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posted by on Monday April 17 2017, @04:01AM   Printer-friendly
from the security-through-no-one-getting-fired dept.

[UPDATED 2017-04-17] Ars Technica reports that Mysterious Microsoft patch killed 0days released by NSA-leaking Shadow Brokers — Microsoft fixed critical vulnerabilities in uncredited update released in March.:

Contrary to what Ars and the rest of the world reported Friday, none of the published exploits stolen from the National Security Agency work against currently supported Microsoft products. This is according to a Microsoft blog post published late Friday night.

That's because the critical vulnerabilities for four exploits previously believed to be zerodays were patched in March, exactly one month before a group called Shadow Brokers published Friday's latest installment of weapons-grade attacks. Those updates—which Microsoft indexes as MS17-010, CVE-2017-0146, and CVE-2017-0147—make no mention of the person or group who reported the vulnerabilities to Microsoft. The lack of credit isn't unprecedented, but it's uncommon, and it's generating speculation that the reporters were tied to the NSA. In a vaguely worded statement issued Friday, Microsoft seemed to say it had had no contact with NSA officials concerning any of the exploits contained in Friday's leak.

Original story follows:

The "Shadow Brokers" released files that purport to expose vulnerabilities in Windows and especially in Windows Server.

Numerous Windows hacking tools are also among the new batch of files the Shadow Brokers dumped Friday. In recent months, the mysterious group has been releasing hacking tools allegedly taken from the NSA, and security researchers say they actually work.

According to PCWorld, but there are plenty of other venues reporting on this.

The group behind the leak, the Shadow Brokers, didn't clearly explain why they dumped the files. But in addition to the documents, the hackers also released what appears to be an arsenal of Windows-based hacking tools -- some of which target previously unknown vulnerabilities.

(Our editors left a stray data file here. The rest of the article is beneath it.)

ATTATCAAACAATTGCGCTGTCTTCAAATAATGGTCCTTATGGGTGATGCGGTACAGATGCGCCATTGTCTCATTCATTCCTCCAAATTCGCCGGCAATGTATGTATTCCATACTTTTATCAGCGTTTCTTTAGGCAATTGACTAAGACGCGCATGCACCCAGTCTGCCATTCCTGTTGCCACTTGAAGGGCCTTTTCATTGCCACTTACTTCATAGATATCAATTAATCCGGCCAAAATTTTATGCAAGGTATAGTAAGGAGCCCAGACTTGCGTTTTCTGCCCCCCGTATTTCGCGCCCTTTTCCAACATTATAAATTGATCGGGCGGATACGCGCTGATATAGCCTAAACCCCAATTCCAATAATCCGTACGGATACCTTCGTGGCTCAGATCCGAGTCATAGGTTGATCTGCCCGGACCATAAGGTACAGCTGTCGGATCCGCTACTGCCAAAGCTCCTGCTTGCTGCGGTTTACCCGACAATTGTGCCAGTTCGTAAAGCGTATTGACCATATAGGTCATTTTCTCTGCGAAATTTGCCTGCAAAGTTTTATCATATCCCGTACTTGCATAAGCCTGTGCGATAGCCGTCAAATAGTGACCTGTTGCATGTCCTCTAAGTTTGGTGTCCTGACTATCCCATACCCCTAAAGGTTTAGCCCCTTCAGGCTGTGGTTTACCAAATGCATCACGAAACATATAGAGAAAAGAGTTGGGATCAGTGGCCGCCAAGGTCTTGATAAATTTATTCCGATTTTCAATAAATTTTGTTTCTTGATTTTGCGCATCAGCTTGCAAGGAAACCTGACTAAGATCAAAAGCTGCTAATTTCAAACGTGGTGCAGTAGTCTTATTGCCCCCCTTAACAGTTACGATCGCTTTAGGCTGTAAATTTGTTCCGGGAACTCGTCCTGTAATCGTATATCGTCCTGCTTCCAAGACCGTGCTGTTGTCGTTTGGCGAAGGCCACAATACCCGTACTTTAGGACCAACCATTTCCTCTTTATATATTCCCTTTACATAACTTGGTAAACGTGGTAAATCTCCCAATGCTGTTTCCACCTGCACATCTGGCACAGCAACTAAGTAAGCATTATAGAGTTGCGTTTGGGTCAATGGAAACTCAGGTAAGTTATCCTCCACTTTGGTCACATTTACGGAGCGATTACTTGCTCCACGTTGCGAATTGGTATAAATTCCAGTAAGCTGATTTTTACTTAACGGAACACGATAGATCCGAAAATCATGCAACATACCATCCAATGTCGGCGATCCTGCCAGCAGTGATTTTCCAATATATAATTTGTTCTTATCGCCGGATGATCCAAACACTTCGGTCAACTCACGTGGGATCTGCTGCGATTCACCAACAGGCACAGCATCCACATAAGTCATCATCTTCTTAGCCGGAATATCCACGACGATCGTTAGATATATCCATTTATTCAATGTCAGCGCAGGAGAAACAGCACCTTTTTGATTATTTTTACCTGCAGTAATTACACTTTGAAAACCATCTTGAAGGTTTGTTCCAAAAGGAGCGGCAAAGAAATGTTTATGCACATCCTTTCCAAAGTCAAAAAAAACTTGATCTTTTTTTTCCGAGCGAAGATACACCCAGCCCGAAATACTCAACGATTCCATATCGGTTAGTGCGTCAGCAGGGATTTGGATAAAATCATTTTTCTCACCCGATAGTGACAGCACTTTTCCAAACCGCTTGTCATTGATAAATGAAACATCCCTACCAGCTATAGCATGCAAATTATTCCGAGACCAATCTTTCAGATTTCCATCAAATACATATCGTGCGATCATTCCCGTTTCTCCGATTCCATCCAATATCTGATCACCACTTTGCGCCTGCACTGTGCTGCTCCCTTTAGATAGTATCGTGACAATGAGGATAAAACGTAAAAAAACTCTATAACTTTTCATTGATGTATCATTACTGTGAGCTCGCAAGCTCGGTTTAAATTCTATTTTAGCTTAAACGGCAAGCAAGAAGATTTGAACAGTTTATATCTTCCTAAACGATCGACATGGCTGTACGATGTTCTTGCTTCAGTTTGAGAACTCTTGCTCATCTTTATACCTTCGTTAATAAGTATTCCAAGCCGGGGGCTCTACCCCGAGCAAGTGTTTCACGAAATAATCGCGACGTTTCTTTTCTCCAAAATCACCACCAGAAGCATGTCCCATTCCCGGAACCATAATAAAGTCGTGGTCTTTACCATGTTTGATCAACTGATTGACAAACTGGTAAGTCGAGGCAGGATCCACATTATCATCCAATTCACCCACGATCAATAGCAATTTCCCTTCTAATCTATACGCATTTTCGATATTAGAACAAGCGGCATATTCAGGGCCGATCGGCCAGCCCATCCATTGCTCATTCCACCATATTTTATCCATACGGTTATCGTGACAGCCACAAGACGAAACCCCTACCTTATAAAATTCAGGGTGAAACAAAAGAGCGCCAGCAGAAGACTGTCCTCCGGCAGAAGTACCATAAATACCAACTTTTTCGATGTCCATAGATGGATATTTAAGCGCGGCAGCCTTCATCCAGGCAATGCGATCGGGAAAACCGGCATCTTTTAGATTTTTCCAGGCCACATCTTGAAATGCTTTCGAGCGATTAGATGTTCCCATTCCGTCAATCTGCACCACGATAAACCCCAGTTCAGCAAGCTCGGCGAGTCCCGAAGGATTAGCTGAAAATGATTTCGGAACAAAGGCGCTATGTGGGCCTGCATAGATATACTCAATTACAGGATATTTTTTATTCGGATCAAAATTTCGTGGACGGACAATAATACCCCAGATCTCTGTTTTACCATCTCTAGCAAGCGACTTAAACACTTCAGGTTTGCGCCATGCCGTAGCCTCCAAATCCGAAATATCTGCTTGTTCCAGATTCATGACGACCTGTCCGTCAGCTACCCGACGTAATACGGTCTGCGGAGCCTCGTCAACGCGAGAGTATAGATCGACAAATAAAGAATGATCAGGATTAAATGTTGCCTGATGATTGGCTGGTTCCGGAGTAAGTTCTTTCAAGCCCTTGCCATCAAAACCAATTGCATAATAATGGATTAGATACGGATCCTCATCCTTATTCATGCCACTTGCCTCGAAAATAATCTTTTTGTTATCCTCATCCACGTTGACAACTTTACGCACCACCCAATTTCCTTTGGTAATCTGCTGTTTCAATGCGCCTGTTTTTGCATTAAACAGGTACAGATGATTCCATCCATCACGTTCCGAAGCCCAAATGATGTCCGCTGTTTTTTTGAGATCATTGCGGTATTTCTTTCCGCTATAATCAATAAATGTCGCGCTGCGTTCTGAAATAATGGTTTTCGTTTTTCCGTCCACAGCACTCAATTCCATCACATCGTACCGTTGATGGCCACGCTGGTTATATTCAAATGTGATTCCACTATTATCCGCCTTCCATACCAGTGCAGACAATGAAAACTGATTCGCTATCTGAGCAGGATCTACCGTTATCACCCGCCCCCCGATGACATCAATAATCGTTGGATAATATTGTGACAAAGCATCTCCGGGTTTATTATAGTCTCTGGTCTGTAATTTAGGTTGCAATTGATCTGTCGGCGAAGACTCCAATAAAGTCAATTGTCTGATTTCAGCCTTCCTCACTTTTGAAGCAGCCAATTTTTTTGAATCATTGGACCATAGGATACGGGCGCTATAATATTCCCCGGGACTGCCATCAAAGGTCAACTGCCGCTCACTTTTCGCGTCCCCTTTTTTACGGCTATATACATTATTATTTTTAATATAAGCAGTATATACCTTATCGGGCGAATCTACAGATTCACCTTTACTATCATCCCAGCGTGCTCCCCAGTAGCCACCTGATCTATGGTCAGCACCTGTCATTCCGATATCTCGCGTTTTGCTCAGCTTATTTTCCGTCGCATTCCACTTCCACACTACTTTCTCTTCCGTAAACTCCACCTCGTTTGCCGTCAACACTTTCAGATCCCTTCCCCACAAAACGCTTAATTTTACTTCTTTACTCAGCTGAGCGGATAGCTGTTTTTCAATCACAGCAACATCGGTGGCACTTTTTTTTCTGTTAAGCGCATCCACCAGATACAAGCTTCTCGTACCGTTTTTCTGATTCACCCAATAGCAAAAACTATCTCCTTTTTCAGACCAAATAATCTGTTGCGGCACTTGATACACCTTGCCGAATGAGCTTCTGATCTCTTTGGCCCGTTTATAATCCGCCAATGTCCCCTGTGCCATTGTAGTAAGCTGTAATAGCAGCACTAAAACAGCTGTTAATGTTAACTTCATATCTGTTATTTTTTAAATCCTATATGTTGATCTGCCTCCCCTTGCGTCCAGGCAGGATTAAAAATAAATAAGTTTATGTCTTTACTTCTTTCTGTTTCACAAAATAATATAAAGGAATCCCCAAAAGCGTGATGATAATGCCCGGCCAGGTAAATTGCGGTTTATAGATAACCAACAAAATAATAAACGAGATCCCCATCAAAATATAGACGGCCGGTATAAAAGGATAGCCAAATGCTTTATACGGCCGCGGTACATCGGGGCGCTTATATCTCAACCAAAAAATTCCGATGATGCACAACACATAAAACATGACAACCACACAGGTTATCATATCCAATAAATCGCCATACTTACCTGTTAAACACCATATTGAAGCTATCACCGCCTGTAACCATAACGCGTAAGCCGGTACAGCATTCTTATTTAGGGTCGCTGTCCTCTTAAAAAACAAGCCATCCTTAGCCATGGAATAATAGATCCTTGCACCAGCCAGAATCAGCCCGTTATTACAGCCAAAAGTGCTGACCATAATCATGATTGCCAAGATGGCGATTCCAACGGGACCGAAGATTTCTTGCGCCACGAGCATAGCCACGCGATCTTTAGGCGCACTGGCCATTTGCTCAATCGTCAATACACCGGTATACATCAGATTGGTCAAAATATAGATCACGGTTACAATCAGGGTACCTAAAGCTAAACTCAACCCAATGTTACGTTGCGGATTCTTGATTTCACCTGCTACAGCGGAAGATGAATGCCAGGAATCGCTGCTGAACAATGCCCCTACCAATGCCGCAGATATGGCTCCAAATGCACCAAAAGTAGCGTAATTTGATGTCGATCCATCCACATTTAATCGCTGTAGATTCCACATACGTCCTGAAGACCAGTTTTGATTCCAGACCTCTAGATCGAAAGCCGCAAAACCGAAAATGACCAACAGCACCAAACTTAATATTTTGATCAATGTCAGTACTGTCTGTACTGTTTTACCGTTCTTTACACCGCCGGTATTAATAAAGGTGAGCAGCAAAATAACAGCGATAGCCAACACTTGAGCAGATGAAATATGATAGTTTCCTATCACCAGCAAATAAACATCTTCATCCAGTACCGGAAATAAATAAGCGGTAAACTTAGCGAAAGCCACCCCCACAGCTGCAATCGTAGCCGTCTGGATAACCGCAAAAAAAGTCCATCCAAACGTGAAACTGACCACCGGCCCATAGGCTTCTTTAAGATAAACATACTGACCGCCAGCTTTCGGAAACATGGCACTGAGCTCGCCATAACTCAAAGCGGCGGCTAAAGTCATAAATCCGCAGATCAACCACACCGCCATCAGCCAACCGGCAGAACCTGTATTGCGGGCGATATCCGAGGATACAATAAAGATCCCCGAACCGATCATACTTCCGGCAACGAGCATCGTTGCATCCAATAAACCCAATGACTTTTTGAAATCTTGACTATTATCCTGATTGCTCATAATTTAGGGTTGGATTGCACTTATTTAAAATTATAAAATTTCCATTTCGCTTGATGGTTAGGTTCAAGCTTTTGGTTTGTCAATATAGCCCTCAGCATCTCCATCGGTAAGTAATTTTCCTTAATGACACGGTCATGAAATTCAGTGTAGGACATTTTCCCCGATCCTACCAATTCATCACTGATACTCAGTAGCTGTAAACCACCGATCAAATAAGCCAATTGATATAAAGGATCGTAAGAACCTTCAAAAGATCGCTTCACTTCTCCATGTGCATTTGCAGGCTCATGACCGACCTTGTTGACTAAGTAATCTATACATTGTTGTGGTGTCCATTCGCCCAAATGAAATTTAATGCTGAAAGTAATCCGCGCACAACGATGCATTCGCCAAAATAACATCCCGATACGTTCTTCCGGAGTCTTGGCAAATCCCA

"This isn't a data dump, this is a damn Microsoft apocalypse," tweeted a security researcher who goes by the name Hacker Fantastic.

Leaked NSA Malware Threatens Windows Users Around the World from the Intercept.

Ars Technica

El Reg And why are they "el Reg" They are Brexit, not Spanish?

And Network World, with a very nice picture of the Puzzle Palace.

I have always wondered what it would take. Maybe if Microsoft forcibly dragged a user off of it's platform. After this, however, that may not be necessary.


Original Submission

 
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  • (Score: 4, Insightful) by kaszz on Monday April 17 2017, @09:32AM (3 children)

    by kaszz (4211) on Monday April 17 2017, @09:32AM (#495185) Journal

    Could not detect bugs? The correct answer is that they don't give a shit because A) NSA pays them to keep them in place B) too cheap to ask their H1-B army to even bother.

    How does one train and drill big corporations to jump hoops? Hurt their income, hurt it hard.
    The only language fully understood.

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  • (Score: 0) by Anonymous Coward on Monday April 17 2017, @11:35PM (2 children)

    by Anonymous Coward on Monday April 17 2017, @11:35PM (#495602)

    How does one train and drill big corporations to jump hoops? Hurt their income, hurt it hard.
    The only language fully understood.

    Sadly the usual response is that they just spend more $ on advertising, and even more sadly it usually works.

    • (Score: 2) by kaszz on Tuesday April 18 2017, @12:12AM (1 child)

      by kaszz (4211) on Tuesday April 18 2017, @12:12AM (#495615) Journal

      So you squeeze their profits even more. A large corporation needs a lot to flow smoothly to work.
      And of course one can always go nasty if needed.

      • (Score: 0) by Anonymous Coward on Tuesday April 18 2017, @06:51AM

        by Anonymous Coward on Tuesday April 18 2017, @06:51AM (#495722)

        I like your thinking and I wish it worked that way. Who is going to squeeze their profits? GoDaddy comes to mind... AFAIK they're doing well. They spend far far more $ on advertising than tech and tech workers. Horrible systems, admin, and code. Sadly often the $ decision makers are not the truly tech-savvy, but rather "business-types" who like to feel all cool and powerful and hip and snazzy keen and show their friends how they made these big decisions.